1) Consider Candidates Who May Not Fit the Mold

Candidates who lack one or more “required” proficiencies can bring a background or experience that enables them to quickly pick up new skills, duties, and responsibilities. Don’t screen out these individuals.

This approach offers several advantages. First, it opens your organization to new, often untapped talent pools. Also, it encourages the development of existing internal talent, which can drive retention and avoid the consequences of unwanted turnover.

Think about it. If you hire new employees for skillability and their desire to learn, you’re not just investing in their future, but in your organization’s future competitiveness, as well.

2) Build Achievable Benchmarks Into Training

Benchmarking is nothing new. Business leaders use it to determine the highest standards of performance. However, it can also be used for training and onboarding. Benchmarks and timelines can spur self-driven learning over a defined period.

Industrial technology provider, Emerson, relies on a powerful version of this model. It instills lifelong learning “DNA” in new employees to ensure that they will be skillable throughout their employee journey. This kind of approach indicates early on whether employees are likely to grow continually and take on new challenges as they arise. It also encourages the most enterprising employees to quickly distinguish themselves and demonstrate their skillability.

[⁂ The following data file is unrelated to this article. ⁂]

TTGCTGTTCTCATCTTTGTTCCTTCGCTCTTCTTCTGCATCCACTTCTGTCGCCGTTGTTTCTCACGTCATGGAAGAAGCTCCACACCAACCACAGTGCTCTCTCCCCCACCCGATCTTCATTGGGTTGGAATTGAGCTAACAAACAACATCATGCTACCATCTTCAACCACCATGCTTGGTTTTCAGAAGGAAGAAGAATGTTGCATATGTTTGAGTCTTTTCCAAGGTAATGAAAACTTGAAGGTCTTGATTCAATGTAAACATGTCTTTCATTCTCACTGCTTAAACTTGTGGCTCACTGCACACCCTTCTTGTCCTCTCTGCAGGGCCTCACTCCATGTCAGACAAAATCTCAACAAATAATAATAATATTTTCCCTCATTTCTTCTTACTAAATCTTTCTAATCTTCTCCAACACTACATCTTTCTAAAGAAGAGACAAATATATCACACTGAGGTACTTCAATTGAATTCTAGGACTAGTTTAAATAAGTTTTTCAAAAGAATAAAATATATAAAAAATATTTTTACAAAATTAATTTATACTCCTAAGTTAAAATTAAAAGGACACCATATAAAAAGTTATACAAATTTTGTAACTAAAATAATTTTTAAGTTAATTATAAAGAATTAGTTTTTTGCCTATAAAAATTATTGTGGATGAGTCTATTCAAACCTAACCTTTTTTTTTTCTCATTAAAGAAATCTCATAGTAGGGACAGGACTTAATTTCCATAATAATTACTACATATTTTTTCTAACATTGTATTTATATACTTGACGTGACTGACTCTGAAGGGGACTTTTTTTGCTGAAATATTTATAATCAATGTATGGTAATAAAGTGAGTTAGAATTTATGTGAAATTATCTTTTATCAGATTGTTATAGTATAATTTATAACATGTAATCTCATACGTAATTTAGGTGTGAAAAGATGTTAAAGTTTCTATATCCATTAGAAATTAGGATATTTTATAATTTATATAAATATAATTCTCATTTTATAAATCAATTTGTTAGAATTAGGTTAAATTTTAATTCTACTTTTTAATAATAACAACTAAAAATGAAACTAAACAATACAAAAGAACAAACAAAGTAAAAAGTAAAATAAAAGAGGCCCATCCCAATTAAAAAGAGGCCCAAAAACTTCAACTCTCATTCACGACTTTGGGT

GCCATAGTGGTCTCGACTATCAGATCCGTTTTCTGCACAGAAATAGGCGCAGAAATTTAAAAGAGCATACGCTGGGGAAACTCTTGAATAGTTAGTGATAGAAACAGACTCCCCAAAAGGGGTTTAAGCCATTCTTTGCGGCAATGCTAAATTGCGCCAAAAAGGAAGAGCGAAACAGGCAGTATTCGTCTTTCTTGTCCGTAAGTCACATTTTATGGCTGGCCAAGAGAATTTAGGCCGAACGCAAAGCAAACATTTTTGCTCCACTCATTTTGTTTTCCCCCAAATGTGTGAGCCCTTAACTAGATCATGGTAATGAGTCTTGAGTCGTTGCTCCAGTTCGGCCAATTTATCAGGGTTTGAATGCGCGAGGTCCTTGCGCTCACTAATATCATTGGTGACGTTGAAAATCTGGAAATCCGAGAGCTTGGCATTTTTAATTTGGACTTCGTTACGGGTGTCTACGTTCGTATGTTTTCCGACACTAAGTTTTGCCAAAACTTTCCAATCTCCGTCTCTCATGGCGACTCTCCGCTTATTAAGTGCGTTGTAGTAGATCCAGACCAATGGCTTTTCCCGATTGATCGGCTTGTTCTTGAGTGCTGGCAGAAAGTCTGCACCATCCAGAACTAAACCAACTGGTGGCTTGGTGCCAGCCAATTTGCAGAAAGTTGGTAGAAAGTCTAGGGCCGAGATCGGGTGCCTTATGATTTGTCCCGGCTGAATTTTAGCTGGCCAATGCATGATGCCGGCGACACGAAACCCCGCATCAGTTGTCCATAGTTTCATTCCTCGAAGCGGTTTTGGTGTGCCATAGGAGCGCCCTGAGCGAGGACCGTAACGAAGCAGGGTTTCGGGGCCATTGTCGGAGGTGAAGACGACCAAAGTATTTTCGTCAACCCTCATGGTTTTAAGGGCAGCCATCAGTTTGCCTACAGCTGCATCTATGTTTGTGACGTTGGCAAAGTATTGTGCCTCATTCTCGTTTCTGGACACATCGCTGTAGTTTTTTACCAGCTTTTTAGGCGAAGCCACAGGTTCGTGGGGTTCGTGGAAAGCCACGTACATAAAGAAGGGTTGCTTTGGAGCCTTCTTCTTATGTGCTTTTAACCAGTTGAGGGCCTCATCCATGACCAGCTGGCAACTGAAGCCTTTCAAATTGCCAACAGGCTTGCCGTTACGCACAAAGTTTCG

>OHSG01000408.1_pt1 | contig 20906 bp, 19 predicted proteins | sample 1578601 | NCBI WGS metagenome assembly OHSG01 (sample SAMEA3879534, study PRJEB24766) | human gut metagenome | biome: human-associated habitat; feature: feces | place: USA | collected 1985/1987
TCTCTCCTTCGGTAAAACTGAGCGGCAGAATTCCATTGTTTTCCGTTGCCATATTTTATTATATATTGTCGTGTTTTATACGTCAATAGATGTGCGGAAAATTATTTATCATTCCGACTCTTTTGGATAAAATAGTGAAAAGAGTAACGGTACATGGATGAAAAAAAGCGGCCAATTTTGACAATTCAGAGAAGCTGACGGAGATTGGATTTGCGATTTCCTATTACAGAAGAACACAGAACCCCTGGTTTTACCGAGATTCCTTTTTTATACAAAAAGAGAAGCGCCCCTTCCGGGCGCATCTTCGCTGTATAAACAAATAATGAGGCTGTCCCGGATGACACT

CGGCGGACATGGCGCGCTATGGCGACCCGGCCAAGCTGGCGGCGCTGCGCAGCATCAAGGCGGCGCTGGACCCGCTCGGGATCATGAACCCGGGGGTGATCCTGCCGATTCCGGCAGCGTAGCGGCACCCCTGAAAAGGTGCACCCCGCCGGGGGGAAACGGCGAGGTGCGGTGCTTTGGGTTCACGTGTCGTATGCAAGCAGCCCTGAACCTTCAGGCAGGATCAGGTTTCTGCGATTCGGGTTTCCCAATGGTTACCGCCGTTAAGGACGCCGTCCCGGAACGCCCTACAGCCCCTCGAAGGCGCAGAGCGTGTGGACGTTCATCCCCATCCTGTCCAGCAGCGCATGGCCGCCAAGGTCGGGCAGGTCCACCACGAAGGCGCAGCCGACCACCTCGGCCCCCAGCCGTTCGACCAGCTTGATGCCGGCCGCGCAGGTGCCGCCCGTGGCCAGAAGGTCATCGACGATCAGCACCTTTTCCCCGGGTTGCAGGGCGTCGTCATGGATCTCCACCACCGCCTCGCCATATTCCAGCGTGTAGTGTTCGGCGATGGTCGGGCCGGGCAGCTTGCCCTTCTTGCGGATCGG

3) Break Employees Out of Their Comfort Zones

Sometimes, the most effective way to cultivate skillability is to nudge employees toward learning opportunities that push their existing boundaries and routines. This strategy is inspired by the fact that people learn more effectively when they’re somewhat uncomfortable as they explore new ways of thinking and doing things. 

Effective learning disrupts the status quo, so to speak. And overcoming these challenges has a way of encouraging people to continue pursuing learning opportunities for themselves. This means you’ll want to put employees in new situations that force them to challenge their thinking, expand their knowledge, test their abilities, and ignite their desire to grow and evolve in their careers. 

4) Establish a Supportive Environment

The climate you establish for new and existing employees is paramount to skillability’s success. It’s important to create a setting where fear is seen as an invitation to grow, rather than a signal to hold back.

Often, leaders inadvertently discourage growth in others because they fear negative consequences or they’re anxious about their own ability to grow. This can intimidate others and put a damper on skillability. One way to avoid this is for senior leaders to consistently and openly encourage all team members to develop skillability, and for the organization to reward people at all levels who step up to the challenge.

Final Thoughts

Employers can become so invested in hiring for a specific skill set that they fail to consider a candidate’s skillability. When you hire people, you’re already planning to involve them in training. So, why not broaden your talent options to include those with a stronger likelihood to learn much-needed skills in the future?

Even if you look within your ranks for employees with motivation and a commitment to continuous learning, you’re likely to find viable job candidates you might not have otherwise considered. It may only take a gentle push in the right direction and an environment that gives them the support they need to grow and succeed.